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ANDRE TEAGUE/BRISTOL HERALD COURIER — A study commissioned by the city of Bristol, Va., suggests additional parking is needed in the downtown area. The municipal parking lot across from the Bristol Train Station is one of the possible sites under consideration.

Parking study cites need for more spaces in downtown Bristol...

April 03, 2012

If you missed this story, check it out now — By: David Mcgee | Bristol Herald Courier
Published: March 25, 2012
BRISTOL, Va. — The city should consider a downtown parking garage to meet long-term needs while also doing a better job managing its existing spaces, according to a new study.

Rich & Associates, a Michigan-based parking and development consulting firm, concluded that Bristol, Va., should establish a parking facility with as many as 240 spaces despite an abundance of total downtown parking stalls that exceed current needs. The study cited expected future development and identified certain blocks along State Street that typically need additional parking now.

“Currently, there is a surplus of 359 [total] spaces downtown, but that doesn’t tell the whole story,” consultant Richard Rich recently told the Bristol, Va., City Council. “There is a grouping of blocks that have pretty severe deficits, surrounded by blocks that also have deficits. The good news is — overall — there is enough parking, but it is not in the right place and not all publicly available.”

There are more than 3,400 spots in both Bristols combined but more than 2,100 are privately owned and generally not available to the general public. In Bristol, Va., private spaces account for 57 percent of the city’s almost 2,000 downtown spaces.

While the Bristol, Va., council paid for the study, it also included parking spaces in Bristol, Tenn.

At least half of all parking should be available to the public to foster long-term economic growth, Rich said. The study also cites insufficient directional signage, issues with upkeep and the poor condition of many of the available public parking lots.

Bristol, Va., Mayor Ed Harlow said that any talk of a parking garage is premature.

“At this point, in the next six months to a year, I don’t think we need it,” Harlow said. “If we get more development downtown – if we get a boutique hotel and when we get the [Birthplace of Country Music Alliance] heritage center completed and the Apple store opens, we may need to look at it from a different perspective.”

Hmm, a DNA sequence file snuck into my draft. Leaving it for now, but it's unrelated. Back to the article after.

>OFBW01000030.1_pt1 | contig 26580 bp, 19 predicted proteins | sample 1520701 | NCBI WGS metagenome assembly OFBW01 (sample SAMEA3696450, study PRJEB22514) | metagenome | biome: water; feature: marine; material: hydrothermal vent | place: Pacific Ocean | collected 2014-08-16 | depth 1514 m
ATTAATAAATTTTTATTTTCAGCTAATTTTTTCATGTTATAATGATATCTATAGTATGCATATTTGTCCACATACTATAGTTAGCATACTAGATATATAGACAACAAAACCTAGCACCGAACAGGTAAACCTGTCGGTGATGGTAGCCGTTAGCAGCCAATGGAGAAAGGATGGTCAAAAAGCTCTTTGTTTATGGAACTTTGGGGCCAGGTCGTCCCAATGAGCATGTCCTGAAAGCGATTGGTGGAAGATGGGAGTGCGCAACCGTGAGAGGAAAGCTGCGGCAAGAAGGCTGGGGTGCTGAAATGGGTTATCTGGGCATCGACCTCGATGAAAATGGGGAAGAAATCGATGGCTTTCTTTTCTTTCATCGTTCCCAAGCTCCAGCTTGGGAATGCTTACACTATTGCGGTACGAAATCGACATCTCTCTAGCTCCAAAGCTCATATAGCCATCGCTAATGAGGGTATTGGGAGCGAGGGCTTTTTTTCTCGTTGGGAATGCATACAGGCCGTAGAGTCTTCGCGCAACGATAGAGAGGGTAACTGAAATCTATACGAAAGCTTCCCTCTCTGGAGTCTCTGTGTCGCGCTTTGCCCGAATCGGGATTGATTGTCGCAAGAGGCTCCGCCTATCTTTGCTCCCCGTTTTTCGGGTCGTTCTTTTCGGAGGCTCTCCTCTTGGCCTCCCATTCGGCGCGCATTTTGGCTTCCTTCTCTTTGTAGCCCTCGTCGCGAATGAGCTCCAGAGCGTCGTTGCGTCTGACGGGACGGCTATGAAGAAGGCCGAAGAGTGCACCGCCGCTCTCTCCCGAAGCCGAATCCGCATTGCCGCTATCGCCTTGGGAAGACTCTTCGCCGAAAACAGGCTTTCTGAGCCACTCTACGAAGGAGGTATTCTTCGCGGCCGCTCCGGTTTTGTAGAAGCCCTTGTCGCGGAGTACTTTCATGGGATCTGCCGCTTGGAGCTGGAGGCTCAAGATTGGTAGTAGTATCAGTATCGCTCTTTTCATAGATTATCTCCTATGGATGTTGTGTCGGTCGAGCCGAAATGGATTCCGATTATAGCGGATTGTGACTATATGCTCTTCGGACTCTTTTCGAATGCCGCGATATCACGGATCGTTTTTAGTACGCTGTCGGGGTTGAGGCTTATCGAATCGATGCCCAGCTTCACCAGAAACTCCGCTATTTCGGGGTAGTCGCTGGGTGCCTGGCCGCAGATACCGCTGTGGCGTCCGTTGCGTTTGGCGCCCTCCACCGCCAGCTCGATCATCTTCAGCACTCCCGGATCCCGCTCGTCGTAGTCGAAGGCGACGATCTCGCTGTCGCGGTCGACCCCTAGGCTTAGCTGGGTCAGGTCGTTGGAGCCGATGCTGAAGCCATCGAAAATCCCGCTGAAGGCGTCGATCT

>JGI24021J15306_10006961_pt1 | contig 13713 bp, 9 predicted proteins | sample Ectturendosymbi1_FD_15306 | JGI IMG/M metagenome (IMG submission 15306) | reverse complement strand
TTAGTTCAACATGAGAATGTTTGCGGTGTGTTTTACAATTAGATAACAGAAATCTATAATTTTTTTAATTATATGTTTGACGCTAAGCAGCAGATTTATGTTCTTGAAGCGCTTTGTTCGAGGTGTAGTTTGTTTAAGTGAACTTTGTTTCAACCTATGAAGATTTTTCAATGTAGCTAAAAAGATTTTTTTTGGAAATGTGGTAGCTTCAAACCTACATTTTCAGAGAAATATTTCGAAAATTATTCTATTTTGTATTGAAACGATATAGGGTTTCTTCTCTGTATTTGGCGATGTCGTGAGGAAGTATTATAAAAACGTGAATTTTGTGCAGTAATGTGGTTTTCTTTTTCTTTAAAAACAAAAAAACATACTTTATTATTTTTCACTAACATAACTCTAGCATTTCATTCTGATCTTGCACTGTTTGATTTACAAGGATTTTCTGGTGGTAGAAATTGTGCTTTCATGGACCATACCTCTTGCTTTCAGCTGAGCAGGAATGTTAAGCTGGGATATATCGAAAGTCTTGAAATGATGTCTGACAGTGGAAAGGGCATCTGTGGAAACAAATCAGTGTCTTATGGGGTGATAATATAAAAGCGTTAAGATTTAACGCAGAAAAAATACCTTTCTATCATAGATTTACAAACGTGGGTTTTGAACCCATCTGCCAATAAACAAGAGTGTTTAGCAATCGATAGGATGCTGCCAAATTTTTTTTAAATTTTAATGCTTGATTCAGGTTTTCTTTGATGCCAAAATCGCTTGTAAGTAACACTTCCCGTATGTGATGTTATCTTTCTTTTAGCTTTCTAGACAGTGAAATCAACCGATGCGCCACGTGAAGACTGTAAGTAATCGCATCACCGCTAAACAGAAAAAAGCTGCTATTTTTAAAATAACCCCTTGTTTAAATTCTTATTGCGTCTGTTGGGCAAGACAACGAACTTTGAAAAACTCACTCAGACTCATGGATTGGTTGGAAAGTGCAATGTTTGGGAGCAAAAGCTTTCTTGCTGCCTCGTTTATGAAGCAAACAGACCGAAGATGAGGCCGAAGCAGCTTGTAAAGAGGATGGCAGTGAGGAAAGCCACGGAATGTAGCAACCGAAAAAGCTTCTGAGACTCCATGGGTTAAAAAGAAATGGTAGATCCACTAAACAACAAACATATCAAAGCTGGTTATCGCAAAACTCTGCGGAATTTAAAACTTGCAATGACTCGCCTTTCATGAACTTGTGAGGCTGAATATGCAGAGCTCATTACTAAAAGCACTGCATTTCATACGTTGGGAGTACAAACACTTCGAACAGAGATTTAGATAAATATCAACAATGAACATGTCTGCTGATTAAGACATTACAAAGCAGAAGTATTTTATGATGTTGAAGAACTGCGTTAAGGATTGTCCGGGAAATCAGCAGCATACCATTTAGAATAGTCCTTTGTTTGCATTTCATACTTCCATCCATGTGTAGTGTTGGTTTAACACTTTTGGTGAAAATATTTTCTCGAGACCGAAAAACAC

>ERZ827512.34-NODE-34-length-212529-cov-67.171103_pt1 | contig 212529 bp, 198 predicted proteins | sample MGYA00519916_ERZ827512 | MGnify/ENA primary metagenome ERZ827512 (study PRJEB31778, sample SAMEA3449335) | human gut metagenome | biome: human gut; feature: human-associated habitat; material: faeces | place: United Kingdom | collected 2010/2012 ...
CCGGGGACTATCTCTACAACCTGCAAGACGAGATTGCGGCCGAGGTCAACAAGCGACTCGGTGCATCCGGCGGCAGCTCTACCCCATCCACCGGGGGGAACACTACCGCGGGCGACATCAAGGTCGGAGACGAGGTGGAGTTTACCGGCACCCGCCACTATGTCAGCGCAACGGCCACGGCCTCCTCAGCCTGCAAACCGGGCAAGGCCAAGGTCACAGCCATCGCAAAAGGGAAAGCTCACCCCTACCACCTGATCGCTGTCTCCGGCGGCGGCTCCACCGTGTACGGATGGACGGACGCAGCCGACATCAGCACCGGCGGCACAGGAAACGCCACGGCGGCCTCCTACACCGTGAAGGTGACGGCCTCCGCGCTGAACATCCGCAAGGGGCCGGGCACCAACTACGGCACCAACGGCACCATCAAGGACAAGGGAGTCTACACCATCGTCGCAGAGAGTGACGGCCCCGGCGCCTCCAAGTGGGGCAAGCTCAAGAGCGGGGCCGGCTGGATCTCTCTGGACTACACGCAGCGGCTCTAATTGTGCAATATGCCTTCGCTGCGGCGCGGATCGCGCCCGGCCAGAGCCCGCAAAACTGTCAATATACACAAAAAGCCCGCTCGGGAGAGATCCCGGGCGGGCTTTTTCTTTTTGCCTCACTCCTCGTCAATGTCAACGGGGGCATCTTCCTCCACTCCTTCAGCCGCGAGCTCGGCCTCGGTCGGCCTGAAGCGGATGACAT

The study takes into account the potential long-term impact of projects like the proposed heritage center, which is forecast to attract thousands to the downtown area.

“Probably the most challenging part of this project was trying to figure out what to do with over 500,000 square feet of vacant space,” Rich said of unoccupied downtown buildings and spaces. “There are projects planned for some of it and – for the rest of that vacant space — in the next five years we assumed 50 percent re-occupancy of mixed use.

“We did an alternate analysis that had some of the vacant space going to residential and some to office [use]. In five years, based upon the mixed use model, there could be a deficit of 628 stalls or 429 stalls, depending on the model. It’s a crystal ball,” Rich said.

The 148-page study identifies three possible locations for a parking garage: a vacant lot between State and Goode streets across from the Bristol, Tenn., transit center; a city parking lot on State, between the Bristol Public Library and Macado’s Restaurant and a city-owned lot near the intersection of State Street and Martin Luther King Jr. Boulevard, across from the Bristol train station.

The city doesn’t own most of the first site and the second site is too small, Rich said, adding that the third option also has drawbacks.

“The one issue with this site is that it is located at the far east end of State Street,” the consultant said. “It could potentially be difficult to get customers and visitors of the core downtown to park and walk from this location.”

City leaders could also opt to provide more and better public parking options by negotiating to buy privately owned spaces and promoting them through marketing and better signage. Either way, city officials should pay more attention to parking, Rich said.

“As the plan for parking develops, it must be actively managed. Parking should be treated as an enterprise fund with the money coming into parking should stay in parking and pay for the cost of parking. You should establish a CIP [capital improvement plan] program to maintain the parking lots you have. Probably the most important is the coordination between the two Bristols on parking policy.”

In the study’s wake, both Bristols are now talking about the condition of existing parking lots, directional signage, parking enforcement and other concerns, Harlow said.

Most city parking lots are poorly lit and need improvements to surfaces, the study shows.

“At some point, Bristol, Tenn., and Bristol, Va., have got to get on the same sheet of music on our parking and come up with a plan that is comprehensive,” Harlow said.

Both cities are working with Believe in Bristol, the downtown business development group, on a parking committee to address immediate needs.

“Parking is a huge issue and certainly one of the most important factors in economic development,” BIB Executive Director Christina Blevins said.

The committee’s role is to develop a parking “system” of signage and information to direct downtown visitors to the most convenient parking. Any talk of a parking garage is premature, Blevins said.

“Right now, we’ve just started the discussion about parking, we have both cities talking about it and everybody is working together,” Blevins said.

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